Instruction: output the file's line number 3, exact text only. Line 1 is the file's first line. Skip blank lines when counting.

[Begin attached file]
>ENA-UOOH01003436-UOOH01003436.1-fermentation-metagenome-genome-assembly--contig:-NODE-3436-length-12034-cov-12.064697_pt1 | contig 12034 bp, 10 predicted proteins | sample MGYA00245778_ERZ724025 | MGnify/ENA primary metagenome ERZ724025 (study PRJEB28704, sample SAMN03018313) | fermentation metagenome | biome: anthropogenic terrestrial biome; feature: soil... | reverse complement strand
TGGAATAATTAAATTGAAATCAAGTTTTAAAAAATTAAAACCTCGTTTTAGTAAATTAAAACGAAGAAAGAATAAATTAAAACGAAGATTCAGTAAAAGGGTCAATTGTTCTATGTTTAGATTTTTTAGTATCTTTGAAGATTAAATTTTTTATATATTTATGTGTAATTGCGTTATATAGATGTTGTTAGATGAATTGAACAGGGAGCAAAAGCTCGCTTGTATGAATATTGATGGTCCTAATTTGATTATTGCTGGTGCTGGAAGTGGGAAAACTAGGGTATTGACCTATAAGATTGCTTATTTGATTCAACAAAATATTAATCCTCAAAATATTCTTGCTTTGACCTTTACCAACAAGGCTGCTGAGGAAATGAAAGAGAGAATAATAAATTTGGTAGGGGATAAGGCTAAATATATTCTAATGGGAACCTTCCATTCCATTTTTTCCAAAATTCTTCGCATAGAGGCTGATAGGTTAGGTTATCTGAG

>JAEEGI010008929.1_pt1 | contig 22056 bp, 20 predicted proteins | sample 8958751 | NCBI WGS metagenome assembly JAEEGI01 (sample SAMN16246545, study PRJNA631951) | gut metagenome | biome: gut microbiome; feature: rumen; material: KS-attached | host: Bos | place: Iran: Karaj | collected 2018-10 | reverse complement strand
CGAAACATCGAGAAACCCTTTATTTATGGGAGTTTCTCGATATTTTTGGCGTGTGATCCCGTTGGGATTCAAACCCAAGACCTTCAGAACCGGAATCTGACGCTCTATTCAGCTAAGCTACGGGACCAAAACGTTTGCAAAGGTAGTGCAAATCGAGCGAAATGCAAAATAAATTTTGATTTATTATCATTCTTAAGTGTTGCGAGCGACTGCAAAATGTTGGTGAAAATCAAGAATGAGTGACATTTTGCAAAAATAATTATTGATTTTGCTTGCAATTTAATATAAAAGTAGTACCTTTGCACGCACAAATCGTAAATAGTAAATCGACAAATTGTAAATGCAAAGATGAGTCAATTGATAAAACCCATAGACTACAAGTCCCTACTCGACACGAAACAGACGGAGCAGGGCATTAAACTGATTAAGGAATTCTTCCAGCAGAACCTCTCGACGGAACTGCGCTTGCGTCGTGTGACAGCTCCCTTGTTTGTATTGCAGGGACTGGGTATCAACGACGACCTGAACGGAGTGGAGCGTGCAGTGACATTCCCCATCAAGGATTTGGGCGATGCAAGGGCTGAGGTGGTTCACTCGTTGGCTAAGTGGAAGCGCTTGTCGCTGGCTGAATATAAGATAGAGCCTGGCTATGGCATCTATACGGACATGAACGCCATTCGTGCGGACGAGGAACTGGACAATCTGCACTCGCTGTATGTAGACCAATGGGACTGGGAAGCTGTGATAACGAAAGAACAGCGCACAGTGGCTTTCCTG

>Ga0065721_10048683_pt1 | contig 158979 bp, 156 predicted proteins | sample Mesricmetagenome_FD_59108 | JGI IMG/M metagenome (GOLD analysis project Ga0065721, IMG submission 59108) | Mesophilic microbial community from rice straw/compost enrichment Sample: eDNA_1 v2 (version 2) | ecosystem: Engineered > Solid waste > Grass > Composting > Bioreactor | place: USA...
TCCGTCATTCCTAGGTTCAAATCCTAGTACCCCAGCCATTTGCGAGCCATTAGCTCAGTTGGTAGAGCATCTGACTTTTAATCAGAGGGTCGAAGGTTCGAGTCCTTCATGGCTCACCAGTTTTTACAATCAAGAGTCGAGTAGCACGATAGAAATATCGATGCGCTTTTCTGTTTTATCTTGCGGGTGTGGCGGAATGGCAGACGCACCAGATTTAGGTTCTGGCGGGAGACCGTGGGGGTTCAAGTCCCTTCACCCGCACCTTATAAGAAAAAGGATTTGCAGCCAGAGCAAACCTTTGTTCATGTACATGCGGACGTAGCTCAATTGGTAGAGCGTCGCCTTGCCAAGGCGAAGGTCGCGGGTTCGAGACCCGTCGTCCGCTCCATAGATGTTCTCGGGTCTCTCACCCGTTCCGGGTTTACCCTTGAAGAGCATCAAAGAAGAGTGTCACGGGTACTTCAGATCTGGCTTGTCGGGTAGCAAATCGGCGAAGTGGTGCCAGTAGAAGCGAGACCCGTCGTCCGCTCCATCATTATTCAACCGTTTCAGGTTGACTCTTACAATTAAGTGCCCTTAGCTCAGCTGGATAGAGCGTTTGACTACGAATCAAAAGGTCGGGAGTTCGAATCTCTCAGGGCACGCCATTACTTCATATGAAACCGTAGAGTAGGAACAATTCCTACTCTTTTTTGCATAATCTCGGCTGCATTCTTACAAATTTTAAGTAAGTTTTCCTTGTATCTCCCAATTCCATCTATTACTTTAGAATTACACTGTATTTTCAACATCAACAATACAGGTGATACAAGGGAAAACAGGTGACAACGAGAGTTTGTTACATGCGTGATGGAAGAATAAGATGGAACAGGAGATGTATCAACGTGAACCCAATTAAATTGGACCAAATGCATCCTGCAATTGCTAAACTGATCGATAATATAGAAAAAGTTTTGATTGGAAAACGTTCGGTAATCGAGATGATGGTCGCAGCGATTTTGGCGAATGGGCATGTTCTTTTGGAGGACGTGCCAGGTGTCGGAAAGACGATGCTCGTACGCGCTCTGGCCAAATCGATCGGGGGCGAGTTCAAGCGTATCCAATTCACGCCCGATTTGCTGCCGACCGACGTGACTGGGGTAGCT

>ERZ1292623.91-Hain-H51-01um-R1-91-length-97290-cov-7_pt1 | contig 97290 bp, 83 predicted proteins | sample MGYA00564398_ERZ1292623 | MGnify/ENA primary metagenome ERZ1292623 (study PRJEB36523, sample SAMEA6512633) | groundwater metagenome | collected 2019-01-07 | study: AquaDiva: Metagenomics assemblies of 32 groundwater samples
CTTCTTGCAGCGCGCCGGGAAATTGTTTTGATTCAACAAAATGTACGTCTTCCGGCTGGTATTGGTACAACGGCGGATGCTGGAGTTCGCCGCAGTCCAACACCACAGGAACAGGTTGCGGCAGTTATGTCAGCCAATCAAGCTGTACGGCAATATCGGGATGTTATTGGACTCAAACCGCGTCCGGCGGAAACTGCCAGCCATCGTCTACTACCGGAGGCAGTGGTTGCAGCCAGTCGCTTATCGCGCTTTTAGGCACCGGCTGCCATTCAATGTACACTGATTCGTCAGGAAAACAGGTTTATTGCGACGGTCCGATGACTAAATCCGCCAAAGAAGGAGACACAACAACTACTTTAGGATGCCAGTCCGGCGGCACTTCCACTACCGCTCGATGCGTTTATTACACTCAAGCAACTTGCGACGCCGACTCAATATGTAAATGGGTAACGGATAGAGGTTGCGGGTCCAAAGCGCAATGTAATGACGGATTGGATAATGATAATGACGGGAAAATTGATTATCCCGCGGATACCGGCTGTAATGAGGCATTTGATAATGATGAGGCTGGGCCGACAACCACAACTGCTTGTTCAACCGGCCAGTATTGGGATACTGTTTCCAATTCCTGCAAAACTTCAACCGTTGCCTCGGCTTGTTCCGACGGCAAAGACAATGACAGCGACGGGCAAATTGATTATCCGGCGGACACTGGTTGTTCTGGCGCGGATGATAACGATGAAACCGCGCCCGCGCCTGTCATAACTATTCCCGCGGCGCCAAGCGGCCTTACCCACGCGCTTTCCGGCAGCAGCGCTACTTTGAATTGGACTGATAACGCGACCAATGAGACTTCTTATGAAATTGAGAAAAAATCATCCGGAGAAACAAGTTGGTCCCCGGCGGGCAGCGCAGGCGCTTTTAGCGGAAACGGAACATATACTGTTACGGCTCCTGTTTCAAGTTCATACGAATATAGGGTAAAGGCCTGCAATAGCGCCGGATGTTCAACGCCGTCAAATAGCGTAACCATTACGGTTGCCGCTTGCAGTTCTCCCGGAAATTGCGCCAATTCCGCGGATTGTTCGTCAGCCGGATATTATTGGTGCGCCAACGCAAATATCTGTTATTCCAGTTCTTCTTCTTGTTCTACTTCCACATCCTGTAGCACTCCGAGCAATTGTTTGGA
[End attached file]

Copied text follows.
>JAEEGI010008929.1_pt1 | contig 22056 bp, 20 predicted proteins | sample 8958751 | NCBI WGS metagenome assembly JAEEGI01 (sample SAMN16246545, study PRJNA631951) | gut metagenome | biome: gut microbiome; feature: rumen; material: KS-attached | host: Bos | place: Iran: Karaj | collected 2018-10 | reverse complement strand